Aging

Children born today in the United States can expect to live nearly 78 years. That life expectancy is a great leap forward from 1900, when the average newborn couldn’t expect to reach age 50. Similar increases have been seen in in developed nations all around the world. In the 20th century, life expectancy increased more than it had in any century since the beginning of human civilization.

Life expectancy at various ages in teh United States

And the longer you live, the longer you can expect to live. Average life expectancy for a newborn American is 78 years, while it is 84 years for a 65-year-old and 87 years for a 75-year old.

But extending the lifespan has also increased the burden of diseases such as heart disease, stroke, cancer, arthritis, osteoporosis, macular degeneration, and other conditions that tend to affect older individuals. Most of these diseases, though, aren't inevitable consequences of aging. Instead, many are preventable.

Solid research from long-term studies such as the Framingham Heart Study, the Nurses' Health Study, and others have shown that the combination of not smoking, eating a healthy diet, exercising regularly, and keeping blood pressure, cholesterol, and blood sugar in check can prevent three-quarters or more of these chronic conditions.

Aging Articles

Tired of being fatigued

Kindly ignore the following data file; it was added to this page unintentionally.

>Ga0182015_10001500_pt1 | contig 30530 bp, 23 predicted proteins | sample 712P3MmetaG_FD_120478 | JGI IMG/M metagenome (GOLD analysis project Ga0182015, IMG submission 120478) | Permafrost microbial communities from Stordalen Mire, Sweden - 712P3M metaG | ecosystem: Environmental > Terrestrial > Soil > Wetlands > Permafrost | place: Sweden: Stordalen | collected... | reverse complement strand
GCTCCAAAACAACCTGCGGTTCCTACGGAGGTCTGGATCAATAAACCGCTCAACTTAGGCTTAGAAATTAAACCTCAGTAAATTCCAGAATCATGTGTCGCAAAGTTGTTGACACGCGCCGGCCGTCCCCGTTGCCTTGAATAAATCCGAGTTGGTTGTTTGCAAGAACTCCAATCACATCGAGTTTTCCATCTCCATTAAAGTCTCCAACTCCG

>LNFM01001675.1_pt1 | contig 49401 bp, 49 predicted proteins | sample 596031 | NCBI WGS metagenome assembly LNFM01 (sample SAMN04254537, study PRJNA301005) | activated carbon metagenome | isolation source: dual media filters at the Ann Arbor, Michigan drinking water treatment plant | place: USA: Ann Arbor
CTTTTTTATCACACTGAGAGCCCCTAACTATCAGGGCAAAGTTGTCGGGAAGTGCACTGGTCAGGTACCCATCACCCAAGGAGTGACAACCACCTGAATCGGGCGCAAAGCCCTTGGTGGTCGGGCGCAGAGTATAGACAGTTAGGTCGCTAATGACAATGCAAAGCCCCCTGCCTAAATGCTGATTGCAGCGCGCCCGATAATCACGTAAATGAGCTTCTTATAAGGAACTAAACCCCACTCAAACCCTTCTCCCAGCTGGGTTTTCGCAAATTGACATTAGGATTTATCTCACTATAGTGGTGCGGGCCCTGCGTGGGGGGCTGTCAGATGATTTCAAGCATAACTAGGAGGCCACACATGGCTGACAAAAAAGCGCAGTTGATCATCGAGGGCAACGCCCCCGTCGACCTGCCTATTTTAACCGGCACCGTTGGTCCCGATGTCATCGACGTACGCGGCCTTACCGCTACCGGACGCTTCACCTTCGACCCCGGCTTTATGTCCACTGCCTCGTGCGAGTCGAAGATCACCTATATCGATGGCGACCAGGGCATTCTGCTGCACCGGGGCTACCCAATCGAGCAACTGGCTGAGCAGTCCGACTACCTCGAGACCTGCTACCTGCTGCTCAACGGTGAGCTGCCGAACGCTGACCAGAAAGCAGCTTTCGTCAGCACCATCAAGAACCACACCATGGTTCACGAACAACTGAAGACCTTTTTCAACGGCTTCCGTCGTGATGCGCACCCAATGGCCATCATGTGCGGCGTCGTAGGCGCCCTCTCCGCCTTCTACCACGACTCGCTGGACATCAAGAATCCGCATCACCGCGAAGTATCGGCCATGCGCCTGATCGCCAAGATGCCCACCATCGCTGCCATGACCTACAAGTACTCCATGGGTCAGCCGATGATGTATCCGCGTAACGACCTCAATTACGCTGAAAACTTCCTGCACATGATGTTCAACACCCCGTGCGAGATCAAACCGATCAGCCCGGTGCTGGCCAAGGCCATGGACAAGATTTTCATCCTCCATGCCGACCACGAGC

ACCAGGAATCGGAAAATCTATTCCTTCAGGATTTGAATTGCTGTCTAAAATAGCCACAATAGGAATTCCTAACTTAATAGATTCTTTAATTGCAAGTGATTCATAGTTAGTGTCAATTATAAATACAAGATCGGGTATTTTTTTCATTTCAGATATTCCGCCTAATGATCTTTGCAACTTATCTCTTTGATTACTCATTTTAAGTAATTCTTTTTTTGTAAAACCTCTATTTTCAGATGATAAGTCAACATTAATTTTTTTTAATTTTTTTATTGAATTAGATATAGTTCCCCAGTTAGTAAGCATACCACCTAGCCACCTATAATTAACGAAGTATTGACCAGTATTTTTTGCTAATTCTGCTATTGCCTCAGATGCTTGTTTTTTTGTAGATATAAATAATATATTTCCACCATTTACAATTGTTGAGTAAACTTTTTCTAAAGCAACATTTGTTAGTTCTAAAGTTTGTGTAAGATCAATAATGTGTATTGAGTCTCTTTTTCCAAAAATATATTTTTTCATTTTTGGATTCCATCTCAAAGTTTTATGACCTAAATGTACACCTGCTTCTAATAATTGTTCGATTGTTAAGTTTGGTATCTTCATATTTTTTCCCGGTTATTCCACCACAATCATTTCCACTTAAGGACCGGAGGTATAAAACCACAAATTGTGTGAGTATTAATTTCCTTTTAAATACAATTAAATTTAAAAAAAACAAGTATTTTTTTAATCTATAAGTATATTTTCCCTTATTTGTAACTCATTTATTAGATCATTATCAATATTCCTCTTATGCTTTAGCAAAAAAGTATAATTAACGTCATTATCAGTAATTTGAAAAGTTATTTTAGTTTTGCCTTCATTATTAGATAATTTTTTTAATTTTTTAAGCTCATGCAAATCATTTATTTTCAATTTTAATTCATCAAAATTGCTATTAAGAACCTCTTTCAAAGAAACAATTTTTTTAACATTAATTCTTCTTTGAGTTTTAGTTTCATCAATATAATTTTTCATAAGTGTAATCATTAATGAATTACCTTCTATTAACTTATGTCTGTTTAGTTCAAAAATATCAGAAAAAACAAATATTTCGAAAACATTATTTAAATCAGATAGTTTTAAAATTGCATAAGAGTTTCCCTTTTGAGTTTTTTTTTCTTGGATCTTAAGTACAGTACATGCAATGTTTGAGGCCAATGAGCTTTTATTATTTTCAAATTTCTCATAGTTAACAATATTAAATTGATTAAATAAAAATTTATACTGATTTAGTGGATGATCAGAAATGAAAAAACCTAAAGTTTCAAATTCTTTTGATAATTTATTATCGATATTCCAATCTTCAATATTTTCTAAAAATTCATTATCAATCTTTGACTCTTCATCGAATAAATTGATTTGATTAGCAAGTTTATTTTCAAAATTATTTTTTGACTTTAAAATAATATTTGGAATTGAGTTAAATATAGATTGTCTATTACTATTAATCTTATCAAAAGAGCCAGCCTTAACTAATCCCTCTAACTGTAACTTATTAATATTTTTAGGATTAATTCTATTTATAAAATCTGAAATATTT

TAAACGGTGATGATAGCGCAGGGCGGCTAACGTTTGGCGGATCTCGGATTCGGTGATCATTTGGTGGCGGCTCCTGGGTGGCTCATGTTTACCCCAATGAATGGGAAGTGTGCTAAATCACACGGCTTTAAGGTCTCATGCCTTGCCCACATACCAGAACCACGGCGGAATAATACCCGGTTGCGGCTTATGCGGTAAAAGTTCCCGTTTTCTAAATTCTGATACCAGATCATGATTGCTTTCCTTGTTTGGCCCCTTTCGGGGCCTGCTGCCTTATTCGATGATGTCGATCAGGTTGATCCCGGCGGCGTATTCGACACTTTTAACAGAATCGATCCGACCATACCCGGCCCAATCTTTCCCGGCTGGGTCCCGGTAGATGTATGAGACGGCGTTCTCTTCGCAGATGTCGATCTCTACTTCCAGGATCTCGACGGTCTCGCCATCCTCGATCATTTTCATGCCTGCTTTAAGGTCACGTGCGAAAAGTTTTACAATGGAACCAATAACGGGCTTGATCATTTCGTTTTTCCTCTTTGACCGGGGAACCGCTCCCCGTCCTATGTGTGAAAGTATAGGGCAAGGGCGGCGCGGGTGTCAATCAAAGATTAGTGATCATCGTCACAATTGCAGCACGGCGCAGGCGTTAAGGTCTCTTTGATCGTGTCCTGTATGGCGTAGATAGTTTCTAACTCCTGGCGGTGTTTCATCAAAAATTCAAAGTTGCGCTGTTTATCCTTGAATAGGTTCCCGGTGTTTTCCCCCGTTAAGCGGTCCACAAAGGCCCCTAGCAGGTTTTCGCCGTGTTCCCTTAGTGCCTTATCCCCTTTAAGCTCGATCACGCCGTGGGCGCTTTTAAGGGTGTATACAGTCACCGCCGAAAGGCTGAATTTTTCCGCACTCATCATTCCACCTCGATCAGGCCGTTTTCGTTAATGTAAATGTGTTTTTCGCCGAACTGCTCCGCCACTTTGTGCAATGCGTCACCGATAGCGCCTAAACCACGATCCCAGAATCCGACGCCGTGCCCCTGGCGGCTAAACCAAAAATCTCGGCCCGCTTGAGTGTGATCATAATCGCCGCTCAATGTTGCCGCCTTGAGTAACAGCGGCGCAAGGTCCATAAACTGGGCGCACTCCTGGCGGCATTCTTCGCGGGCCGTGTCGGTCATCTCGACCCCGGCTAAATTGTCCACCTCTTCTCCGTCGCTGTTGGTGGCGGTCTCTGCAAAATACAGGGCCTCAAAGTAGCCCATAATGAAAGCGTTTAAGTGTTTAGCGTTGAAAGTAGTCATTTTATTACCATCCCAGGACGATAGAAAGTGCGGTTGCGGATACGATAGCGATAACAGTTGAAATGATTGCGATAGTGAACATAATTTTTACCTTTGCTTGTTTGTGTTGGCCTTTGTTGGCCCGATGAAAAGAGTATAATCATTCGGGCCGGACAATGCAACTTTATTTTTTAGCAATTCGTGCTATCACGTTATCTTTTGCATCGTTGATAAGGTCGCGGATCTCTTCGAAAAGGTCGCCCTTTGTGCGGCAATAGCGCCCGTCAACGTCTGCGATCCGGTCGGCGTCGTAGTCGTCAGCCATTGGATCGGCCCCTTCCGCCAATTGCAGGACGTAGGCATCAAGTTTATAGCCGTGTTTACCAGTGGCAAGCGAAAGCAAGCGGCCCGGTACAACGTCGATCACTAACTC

Regular fatigue should not be accepted as a normal part of aging. If fatigue appears suddenly or becomes more frequent, it could be related to several common conditions or lifestyle changes that require medical attention, such as anemia, heart disease, an under active thyroid, or depression, sleep apnea, or medication side effects. More »

5 tools to maintain your mobility

Walking poles, walking sticks, canes, crutches, and walkers can aid balance and mobility. Choosing the right device, having it properly fitted, and learning how to walk with it are keys to using mobility aids successfully. More »

6 ways to stay on your medication plan

Certain strategies can help people stay on their medication regimens. For example, a person should record when a drug is taken, how much is in the dose, and whether there are any new side effects. A person can ask his or her doctor if it’s possible to cut back on the amount of medications being taken, or to simplify dosing to once or twice daily. Other ideas are to use a pillbox and to link the act of taking medications to a daily activity, such as teeth brushing. (Locked) More »

Do not get sold on drug advertising

Prescription drug advertising is a multibillion-dollar industry and a main reason health care costs continue to rise. While the ad’s job is to sell the product, not to help the consumer, men can still use the information as a starting point to talk with their doctor about their health.  More »

Help with online health

Research has found that only one in five seniors uses some sort of digital health technology, especially medical and health care websites. Even though access to more medical information can help seniors become more active in maintaining their health and well-being, the barrier of poor website design keeps many from getting what they need. (Locked) More »

What is holding you back from better hearing?

People avoid hearings test for many reasons, such as believing that hearing aids are for old people, or that problems are the result of other people mumbling. Understanding the realities of such concerns can help people make better decisions about whether to seek help. For example, someone who believes that hearing aids are ugly may not realize that today’s hearing aids are smaller than those of the past and that the devices are available in many different styles, such as in-the-ear and over-the-ear. (Locked) More »